Health impact of pollution in Ireland remains a burning issue

Last month, a study published by the Lancet found that nine million people die each year health issues associated with pollution.

A landmark study published by The Lancet in May found that pollution was responsible for a staggering one in six deaths worldwide last year, a figure that has not changed since a similar analysis was done in 2015.

Ireland is not immune from the health impact of pollution. Every year, 1,300 deaths in Ireland are attributed to Particulate Matter 2.5 (PM2.5), while 50 are attributed to nitrogen dioxide. This costs the country €2 billion annually, a figure that will only increase as pollution makes the environment more hazardous, say experts.

“Air pollution and climate change are deeply intertwined,” said Clare Noone, a Senior Post-Doctoral Researcher in Maynooth University’s Irish Climate Analysis and Research Unit, speaking with IMT.

“The same things are causing both. Unless you move to clean energy, they’re both going to keep getting worse – there’s no doubt about that.”

At present, Ireland is not reaching goals for emission reductions. According to data compiled by the MaREI Research Centre for Energy, Climate and Marine at UCC, Ireland missed its emission targets in 2021.

In 2020, research published by the RCSI suggested that an increase in strokes seen in Dublin may have been the result of air pollution, largely caused by turf. Another study found that a small number of households burning turf cause 70 per cent of air pollution events.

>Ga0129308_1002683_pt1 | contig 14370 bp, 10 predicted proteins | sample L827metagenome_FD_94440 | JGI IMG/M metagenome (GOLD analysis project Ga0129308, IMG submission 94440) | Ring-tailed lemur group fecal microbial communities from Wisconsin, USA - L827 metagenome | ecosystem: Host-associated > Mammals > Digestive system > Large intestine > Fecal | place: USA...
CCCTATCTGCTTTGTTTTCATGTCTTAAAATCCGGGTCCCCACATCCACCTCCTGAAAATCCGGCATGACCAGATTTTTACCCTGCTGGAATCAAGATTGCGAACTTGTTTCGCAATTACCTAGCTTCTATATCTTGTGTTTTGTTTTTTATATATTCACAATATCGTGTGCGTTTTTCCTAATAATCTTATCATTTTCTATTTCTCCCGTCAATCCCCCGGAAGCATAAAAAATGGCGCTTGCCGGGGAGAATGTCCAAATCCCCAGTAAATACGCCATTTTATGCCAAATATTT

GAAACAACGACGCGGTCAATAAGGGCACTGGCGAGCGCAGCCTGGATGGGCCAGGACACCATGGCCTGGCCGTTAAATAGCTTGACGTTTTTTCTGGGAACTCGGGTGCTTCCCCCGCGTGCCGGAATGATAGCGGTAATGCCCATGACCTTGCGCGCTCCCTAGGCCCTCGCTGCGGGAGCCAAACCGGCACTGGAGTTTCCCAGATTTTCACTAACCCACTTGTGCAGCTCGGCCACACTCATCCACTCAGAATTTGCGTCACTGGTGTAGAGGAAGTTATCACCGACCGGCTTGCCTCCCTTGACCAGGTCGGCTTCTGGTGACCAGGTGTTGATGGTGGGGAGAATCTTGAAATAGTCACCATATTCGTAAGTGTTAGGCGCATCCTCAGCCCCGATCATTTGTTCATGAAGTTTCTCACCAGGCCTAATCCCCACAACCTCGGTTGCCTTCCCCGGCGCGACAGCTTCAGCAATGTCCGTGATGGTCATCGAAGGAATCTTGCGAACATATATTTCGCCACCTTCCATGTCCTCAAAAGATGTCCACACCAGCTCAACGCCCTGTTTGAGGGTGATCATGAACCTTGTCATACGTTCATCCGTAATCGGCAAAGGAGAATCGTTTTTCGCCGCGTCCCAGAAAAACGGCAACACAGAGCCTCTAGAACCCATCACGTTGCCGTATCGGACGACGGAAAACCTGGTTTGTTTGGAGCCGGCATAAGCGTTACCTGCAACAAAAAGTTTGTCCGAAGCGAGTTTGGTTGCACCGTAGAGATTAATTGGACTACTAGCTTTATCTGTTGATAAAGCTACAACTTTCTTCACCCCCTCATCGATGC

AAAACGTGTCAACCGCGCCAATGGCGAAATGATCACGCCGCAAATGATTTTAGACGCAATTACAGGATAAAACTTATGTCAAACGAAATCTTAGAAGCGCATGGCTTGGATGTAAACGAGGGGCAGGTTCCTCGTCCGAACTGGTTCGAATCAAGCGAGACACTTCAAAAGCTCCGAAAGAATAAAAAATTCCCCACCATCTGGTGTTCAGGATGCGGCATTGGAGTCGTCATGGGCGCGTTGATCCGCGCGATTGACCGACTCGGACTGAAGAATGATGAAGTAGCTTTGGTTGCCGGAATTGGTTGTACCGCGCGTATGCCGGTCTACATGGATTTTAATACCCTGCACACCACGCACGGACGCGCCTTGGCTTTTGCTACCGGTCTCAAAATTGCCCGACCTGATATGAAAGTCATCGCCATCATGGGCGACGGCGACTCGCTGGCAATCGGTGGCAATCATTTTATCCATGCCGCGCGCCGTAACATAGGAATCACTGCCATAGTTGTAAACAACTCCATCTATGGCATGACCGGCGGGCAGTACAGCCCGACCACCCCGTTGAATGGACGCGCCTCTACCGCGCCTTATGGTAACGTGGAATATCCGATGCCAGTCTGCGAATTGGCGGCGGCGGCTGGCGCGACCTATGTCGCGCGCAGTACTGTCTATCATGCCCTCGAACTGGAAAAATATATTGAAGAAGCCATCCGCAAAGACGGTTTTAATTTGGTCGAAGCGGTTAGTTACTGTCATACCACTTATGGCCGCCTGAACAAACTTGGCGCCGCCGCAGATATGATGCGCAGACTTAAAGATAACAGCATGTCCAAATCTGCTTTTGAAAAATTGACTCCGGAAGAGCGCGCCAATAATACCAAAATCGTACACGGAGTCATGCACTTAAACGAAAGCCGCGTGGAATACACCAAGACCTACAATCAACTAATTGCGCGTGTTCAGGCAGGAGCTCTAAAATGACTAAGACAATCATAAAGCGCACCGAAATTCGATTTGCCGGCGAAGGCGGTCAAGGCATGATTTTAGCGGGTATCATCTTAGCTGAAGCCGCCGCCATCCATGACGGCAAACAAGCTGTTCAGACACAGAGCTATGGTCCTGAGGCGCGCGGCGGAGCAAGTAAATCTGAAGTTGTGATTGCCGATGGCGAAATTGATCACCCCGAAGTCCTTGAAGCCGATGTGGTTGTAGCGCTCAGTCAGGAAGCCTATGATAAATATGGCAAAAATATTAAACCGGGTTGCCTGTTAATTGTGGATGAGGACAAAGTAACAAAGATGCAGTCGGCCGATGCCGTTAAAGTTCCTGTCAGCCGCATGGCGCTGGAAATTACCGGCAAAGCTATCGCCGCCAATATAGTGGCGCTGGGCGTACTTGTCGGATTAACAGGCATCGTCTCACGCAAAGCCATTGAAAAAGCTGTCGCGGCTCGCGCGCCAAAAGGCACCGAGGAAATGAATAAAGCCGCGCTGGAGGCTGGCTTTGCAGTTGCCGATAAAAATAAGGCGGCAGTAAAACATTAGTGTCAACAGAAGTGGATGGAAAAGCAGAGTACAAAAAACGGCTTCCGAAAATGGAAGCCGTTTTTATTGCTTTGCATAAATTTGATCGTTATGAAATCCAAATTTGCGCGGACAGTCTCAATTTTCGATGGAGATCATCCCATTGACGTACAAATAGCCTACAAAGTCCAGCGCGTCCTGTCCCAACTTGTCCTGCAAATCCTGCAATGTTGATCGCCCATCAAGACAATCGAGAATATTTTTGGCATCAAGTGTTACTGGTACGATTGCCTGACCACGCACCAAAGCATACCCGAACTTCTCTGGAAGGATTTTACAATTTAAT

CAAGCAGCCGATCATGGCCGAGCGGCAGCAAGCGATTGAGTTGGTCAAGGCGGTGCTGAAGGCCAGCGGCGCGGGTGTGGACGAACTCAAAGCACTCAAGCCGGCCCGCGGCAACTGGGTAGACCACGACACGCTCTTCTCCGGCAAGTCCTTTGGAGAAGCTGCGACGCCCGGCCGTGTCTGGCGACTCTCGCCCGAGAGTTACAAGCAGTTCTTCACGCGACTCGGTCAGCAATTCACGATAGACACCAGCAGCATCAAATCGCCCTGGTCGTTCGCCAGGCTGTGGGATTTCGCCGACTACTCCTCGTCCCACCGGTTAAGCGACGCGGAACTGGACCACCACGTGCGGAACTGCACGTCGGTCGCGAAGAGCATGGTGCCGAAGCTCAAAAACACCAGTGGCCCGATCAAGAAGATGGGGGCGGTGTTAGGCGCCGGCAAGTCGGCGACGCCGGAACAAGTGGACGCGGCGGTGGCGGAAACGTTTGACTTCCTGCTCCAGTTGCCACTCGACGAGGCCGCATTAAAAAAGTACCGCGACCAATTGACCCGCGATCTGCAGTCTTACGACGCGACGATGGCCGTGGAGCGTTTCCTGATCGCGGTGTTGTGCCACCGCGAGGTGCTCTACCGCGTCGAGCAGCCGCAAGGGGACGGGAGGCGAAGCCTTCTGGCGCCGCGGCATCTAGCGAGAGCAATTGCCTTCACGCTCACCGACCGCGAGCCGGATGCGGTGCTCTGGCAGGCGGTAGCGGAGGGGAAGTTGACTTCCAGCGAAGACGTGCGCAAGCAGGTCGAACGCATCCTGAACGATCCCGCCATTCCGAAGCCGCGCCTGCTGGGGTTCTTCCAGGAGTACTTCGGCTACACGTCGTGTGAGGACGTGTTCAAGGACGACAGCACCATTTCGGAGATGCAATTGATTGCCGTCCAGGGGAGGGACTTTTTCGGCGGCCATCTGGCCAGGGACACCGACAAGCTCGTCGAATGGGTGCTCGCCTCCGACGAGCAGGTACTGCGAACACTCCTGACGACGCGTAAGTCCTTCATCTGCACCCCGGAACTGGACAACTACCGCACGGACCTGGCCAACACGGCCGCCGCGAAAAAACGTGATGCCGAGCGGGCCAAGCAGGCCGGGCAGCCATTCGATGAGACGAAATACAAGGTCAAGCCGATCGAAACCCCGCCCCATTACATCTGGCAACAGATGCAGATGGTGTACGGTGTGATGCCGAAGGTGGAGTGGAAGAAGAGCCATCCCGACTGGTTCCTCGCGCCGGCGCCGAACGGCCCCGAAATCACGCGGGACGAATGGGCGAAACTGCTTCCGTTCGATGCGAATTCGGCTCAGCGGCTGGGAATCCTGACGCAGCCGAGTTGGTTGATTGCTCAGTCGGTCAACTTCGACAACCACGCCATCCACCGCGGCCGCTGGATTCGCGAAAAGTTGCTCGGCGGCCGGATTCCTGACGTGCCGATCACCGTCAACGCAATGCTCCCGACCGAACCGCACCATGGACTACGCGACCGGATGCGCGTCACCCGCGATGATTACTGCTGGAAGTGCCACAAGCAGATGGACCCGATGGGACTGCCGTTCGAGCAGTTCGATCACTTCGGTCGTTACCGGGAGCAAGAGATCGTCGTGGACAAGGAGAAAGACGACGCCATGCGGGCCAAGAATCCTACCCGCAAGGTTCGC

“Turf burning isn’t going to improve people’s health, it’s not going to improve air quality or climate change,” added Noone. “It’s a tradition that does more harm than good.”

Current policies do not give enough support to people who want to make environmentally friendly choices, or better choices for their health: “People are trying to do the right thing, and the government needs to support them – promoting of cycle lanes, retrofitting homes, proper infrastructure, as well as cheap and affordable public transport.”

Restrictions on burning certain fuels have worked in the past: Dublin’s 1990 ‘smoky coal ban’ are understood to save up to 350 lives per year. Cardiovascular, cerebrovascular, and respiratory mortality have also reduced in the general population.

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